Last week, Cyril Ramaphosa stood flanked by senior ministers on the tarmac of OR Tambo International Airport, Johannesburg, to welcome the first batch of 1m doses of the Oxford/AstraZeneca Covid vaccine to the country.

“Today marks a major milestone in our fight against the coronavirus pandemic,” South Africa’s president said, effectively firing the starting gun on the immunisation campaign in the continent’s worst-affected nation. “This batch will benefit our healthcare workers who have been at the forefront of keeping us all safe,” Ramaphosa added.

A week later, those plans are in tatters. South Africa has temporarily halted the rollout of the Oxford/AstraZeneca vaccine after a Witwatersrand university study appeared to show that it offered little protection against mild and moderate disease caused by the 501. V2 viral variant first identified in South Africa. The study has yet to be peer reviewed and did not assess severe disease.

That study, first reported in the Financial Times, has left scientists scrambling to figure out its implications for the likely effectiveness of the Oxford/AstraZeneca vaccine, and other jabs, as the virus mutates.

How South Africa, where the 501. V2 strain accounts for at least 80 per cent of new cases, modifies its vaccine strategy in response will be the subject of intense scrutiny.

Line chart showing seven-day rolling average of new cases per 100,000 people in South Africa, Botswana, Namibia and Egypt

“If it is confirmed that the vaccine doesn’t protect against severe disease and death caused by the South African variant, we have a massive problem,” said Peter Piot, director of the London School of Hygiene and Tropical Medicine.

However, Piot stressed that other vaccines, including the Johnson & Johnson jab, showed protection against severe disease and death caused by the 501. V2 variant, meaning that there were still tools to work with.

So far, 45,000 South Africans have officially died of Covid-19 and nearly 1.5m of the 60m population have tested positive for infection. Pretoria’s immediate plan is to switch to the J&J vaccine. J&J has submitted a so-called rolling application to the South African Health Products Regulatory Authority and is expected to submit additional data shortly.

Helen Rees, who chairs the health regulator, told the FT: “There is a consensus among scientists in South Africa, supported by the minister of health, that the rollout of the Oxford/AstraZeneca vaccine should be put on temporary hold, but that the rollout should continue with other vaccines which have demonstrated efficacy against the variant.”

South Africa has also secured 20m doses from BioNTech/Pfizer for delivery in the second quarter, plus 110,000 BioNTech/Pfizer doses through Covax, the vaccine distribution facility, which should start arriving this month. There is no clinical data for BioNTech/Pfizer’s vaccine against the 501. V2 variant but laboratory studies showed a strong antibody response.

Early doses of J&J and BioNTech/Pfizer will go to 1.5m-2m healthcare workers, before the health ministry moves on to its target of immunising 40m people, or two-thirds of the population, by the end of this year in a push for herd immunity. However, even before the Oxford/Astrazeneca setback, several health experts, including Dr Shabir Madhi, leader of the Wits study, had called those plans unrealistic.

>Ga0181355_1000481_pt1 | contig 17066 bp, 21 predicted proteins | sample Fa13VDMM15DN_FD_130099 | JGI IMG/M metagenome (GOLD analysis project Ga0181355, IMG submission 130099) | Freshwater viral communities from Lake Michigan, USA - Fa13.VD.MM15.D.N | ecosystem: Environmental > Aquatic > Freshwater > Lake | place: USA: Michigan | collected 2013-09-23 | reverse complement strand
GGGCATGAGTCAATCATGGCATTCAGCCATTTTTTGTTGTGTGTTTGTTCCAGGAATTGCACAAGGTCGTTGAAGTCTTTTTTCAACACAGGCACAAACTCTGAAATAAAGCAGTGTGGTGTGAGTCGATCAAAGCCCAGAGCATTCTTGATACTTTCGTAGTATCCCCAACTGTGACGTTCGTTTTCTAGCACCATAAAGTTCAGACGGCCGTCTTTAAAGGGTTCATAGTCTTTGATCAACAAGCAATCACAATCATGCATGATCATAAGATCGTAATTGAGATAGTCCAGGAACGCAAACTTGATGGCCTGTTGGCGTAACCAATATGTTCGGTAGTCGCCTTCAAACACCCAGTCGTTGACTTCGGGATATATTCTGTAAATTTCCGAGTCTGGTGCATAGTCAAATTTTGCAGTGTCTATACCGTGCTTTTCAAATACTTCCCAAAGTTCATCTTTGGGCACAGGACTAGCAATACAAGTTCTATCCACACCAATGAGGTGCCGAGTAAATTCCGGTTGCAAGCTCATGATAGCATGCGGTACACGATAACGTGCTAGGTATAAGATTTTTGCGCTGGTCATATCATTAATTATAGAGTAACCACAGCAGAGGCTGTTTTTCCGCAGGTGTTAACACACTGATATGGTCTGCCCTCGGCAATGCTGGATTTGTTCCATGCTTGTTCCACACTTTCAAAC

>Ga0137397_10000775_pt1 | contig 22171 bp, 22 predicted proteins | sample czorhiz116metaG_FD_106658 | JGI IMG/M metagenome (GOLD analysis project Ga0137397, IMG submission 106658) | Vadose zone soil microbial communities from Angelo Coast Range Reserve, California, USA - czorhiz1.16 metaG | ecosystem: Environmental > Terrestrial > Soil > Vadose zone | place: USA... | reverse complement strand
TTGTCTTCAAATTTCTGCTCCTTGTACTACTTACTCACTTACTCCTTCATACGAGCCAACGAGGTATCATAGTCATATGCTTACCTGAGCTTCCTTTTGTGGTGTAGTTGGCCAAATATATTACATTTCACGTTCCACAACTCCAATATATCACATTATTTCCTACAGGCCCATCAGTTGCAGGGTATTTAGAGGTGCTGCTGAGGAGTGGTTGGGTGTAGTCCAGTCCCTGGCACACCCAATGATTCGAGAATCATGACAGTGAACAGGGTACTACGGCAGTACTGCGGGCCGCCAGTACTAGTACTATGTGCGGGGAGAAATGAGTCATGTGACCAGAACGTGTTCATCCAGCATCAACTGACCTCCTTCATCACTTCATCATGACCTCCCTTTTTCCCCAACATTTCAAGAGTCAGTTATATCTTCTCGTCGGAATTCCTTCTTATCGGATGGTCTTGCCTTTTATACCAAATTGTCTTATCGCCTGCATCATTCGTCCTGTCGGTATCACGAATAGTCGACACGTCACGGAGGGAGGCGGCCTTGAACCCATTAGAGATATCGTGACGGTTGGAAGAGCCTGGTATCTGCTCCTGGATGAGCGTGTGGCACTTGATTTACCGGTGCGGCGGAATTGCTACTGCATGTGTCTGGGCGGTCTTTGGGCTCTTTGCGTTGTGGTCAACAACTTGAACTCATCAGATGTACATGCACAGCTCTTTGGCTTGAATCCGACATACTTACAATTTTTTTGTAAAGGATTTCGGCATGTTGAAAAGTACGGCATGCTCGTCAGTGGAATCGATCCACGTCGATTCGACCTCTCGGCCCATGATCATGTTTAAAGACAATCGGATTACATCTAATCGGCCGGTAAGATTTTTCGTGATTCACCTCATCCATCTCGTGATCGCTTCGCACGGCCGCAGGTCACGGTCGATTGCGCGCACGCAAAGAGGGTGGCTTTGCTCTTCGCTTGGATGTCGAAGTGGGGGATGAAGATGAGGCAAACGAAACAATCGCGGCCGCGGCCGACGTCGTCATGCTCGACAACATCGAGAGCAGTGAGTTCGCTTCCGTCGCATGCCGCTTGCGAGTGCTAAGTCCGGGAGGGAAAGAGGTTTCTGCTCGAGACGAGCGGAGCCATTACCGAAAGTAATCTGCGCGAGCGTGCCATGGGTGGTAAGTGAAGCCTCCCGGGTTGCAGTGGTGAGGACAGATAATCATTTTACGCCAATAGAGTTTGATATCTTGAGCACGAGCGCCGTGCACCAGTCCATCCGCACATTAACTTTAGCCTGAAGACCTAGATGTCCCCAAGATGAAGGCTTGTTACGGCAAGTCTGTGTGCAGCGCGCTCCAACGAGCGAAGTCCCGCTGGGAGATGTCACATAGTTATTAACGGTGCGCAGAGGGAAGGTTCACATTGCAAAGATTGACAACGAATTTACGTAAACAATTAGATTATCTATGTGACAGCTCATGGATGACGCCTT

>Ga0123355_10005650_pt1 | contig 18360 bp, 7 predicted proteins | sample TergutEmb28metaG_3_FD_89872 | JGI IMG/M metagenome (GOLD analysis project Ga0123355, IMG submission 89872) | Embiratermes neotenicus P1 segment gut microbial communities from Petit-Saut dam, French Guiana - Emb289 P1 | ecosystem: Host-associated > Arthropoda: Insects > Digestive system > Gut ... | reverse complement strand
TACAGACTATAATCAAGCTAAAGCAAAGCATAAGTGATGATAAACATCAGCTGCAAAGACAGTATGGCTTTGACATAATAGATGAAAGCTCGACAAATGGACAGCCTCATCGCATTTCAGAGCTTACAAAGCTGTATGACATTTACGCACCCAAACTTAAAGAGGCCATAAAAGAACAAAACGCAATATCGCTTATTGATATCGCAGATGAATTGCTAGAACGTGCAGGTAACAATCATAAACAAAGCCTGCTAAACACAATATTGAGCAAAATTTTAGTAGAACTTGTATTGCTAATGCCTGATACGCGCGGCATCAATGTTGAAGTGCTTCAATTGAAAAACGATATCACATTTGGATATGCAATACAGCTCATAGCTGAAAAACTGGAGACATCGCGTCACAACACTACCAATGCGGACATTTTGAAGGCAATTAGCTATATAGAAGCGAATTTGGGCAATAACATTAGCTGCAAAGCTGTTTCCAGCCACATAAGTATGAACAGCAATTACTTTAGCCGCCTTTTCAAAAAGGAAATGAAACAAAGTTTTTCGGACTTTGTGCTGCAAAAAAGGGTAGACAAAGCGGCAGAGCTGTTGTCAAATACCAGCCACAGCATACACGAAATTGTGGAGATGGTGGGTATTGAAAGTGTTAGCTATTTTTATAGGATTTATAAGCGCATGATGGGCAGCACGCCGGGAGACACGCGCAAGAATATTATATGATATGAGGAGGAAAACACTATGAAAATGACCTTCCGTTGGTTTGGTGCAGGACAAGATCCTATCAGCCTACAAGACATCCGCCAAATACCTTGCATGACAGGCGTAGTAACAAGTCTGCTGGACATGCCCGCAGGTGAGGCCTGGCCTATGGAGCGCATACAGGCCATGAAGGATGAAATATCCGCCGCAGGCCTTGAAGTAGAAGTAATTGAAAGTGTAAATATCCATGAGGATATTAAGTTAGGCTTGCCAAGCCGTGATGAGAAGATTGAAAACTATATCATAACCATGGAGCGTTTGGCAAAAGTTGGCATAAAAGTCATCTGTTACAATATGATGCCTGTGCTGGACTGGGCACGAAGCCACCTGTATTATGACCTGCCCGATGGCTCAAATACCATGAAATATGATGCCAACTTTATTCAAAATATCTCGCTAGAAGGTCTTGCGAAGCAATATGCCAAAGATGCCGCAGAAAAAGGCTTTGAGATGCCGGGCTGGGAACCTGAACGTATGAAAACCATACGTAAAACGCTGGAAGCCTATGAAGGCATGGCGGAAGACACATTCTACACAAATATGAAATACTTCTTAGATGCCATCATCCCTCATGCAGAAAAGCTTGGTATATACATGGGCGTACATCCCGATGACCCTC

After the study was released, Madhi said Pretoria might consider shifting “the focus from the goal of herd immunity against transmission to the protection of all at-risk individuals in the population against severe disease”.

In all, South Africa has ordered 9m doses of the J&J vaccine and is expecting deliveries in time for a mid-February rollout. J&J has also contracted Aspen, a South African pharmaceuticals company, to complete production of up to 300m doses of its vaccine for global delivery, but these are unlikely to start coming off the production line for several months.

J&J said it was “in advanced discussions with the South African government about potential additional collaborations to combat Covid-19 in the country” and that further announcements were expected soon.

Dr John Nkengasong, director of the Africa Centres for Disease Control and Prevention, said Pretoria was right to halt use of the Oxford/AstraZeneca vaccine while it investigated further. “The key word is ‘temporary’,” he said. “They should step back and take a look. It’s not a disaster, it is a cautionary measure.”

But, Nkengasong said the study was of concern not only for South Africa but for the rest of the continent where the Oxford/AstraZeneca vaccine formed what he called “the backbone” of the immunisation strategy. Some 500m doses have been ordered through the African Union and several hundred million doses more through Covax.

The World Health Organization said that it had identified cases of the variant in Botswana, Ghana, Kenya, Comoros and Zambia, as well as in 24 non-African nations. However, many African countries lack the capacity to detect the new strain on a systemic basis, said Nkengasong, adding that the continent needed to dramatically ramp up its genomic testing ability.

Fatima Hassan, founder of South Africa’s Health Justice Initiative, a group campaigning for equitable access to vaccines, said it was urgent for vaccines already demonstrating high efficacy to be tested further in regions where those variants were circulating. “If it does work . . . then those are the vaccines that you have to share with the world and ramp up manufacturing capacity,” she said.

The rapid emergence of variants, said Piot, showed the importance of other measures, including contact tracing, to keep ahead of the pandemic. “Vaccine developers and regulators should as soon as possible start developing effective vaccines against the critical variants,” he said.

Additional reporting by Hannah Kuchler in New York